That was the theme of a misguided Times article Tuesday, which focused significantly on gentrification-led change (see the map below, highlighting small establishments), while missing the fact that such change had nothing to do with reclaiming the enduring "scar" of the Vanderbilt Yard.
The map even missed the burger boom outlined by the Brooklyn Paper, which, that article suggests, is partly driven by the arena for Five Guys, but not for 67 Burger.
Meanwhile, the Times scanted the opportunity to address issues of accountability, such as the five-month delay in the Transportation Demand Management plan or the Appellate Division's smackdown of the Empire State Development Corporation. And that raises questions about whether local officials are prepared to address arena impacts on the residential blocks.
|Map from NY Times, annotations in blue|
There are several major spaces empty, or not yet open, unmentioned in the Times's oddly-focused map:
- the Bergen Tile building, just below Dean Street on the north side of Flatbush, expected to become an apartment building, presumably with ground floor retail across the street from the arena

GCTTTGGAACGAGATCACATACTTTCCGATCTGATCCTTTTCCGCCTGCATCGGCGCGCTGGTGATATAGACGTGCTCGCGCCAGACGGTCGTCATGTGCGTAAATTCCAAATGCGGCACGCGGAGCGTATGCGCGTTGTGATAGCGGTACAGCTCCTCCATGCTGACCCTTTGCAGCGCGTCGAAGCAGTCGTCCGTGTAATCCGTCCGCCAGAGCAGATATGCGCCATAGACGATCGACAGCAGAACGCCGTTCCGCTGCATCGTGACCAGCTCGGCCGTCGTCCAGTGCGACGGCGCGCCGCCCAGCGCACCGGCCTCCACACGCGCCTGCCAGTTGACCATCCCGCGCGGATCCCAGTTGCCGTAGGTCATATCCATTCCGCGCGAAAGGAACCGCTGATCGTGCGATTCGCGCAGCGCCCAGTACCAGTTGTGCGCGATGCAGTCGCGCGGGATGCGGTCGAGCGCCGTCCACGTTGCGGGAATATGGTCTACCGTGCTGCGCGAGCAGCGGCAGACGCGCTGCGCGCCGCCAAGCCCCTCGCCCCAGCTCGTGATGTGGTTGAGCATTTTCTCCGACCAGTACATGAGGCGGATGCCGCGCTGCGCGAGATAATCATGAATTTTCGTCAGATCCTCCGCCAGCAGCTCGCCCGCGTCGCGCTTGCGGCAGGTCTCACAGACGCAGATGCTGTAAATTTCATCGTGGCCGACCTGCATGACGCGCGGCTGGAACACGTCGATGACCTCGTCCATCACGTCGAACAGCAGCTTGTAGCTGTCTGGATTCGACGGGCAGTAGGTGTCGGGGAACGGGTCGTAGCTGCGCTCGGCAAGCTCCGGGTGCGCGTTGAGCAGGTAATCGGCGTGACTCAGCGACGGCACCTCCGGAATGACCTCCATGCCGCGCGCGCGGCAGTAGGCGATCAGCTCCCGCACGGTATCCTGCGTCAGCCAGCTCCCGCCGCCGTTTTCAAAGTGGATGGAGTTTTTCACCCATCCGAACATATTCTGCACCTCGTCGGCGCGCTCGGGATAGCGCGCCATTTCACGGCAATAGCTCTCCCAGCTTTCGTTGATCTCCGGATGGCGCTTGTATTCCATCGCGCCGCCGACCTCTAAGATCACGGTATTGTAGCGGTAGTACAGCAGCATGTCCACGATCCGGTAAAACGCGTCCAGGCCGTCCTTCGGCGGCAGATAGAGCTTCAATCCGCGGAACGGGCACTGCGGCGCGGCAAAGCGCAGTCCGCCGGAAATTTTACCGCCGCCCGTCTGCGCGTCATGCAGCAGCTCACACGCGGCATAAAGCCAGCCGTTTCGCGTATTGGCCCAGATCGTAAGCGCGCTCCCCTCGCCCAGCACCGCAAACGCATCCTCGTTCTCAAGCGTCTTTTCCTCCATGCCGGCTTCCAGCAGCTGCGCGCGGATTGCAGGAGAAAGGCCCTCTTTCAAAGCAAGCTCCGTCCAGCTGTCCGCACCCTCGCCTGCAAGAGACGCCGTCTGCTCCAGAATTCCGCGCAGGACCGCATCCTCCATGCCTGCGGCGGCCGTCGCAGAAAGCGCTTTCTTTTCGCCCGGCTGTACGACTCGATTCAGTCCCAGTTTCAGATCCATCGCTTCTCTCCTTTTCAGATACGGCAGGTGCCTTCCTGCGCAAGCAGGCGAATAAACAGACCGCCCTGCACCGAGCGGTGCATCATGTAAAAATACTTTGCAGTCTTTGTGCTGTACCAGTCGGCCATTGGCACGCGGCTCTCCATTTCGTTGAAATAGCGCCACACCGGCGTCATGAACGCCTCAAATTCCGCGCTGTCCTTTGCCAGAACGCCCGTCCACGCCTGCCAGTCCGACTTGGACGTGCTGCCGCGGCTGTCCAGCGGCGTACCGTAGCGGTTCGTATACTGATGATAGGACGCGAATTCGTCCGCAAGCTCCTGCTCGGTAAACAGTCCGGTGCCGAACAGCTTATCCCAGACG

- the retail space just east of that building
- the furniture warehouse at Flatbush and Pacific, destined likely to be a bar or restaurant
- the former Triangle Sports building, at the key crossroads of Flatbush and Fifth avenues
- the space for the would-be Kemistry, along the south side of Flatbush, between St. Marks's Avenue and Prospect Place
- the space for Prime 6, now supposedly Woodland, which has yet to open, at the southwest corner of Flatbush and Sixth avenues
- the two long-running medical clinics along the south side of Flatbush between Dean and Bergen streets, which surely are entertaining offers to buy out their leases (assuming they're renters)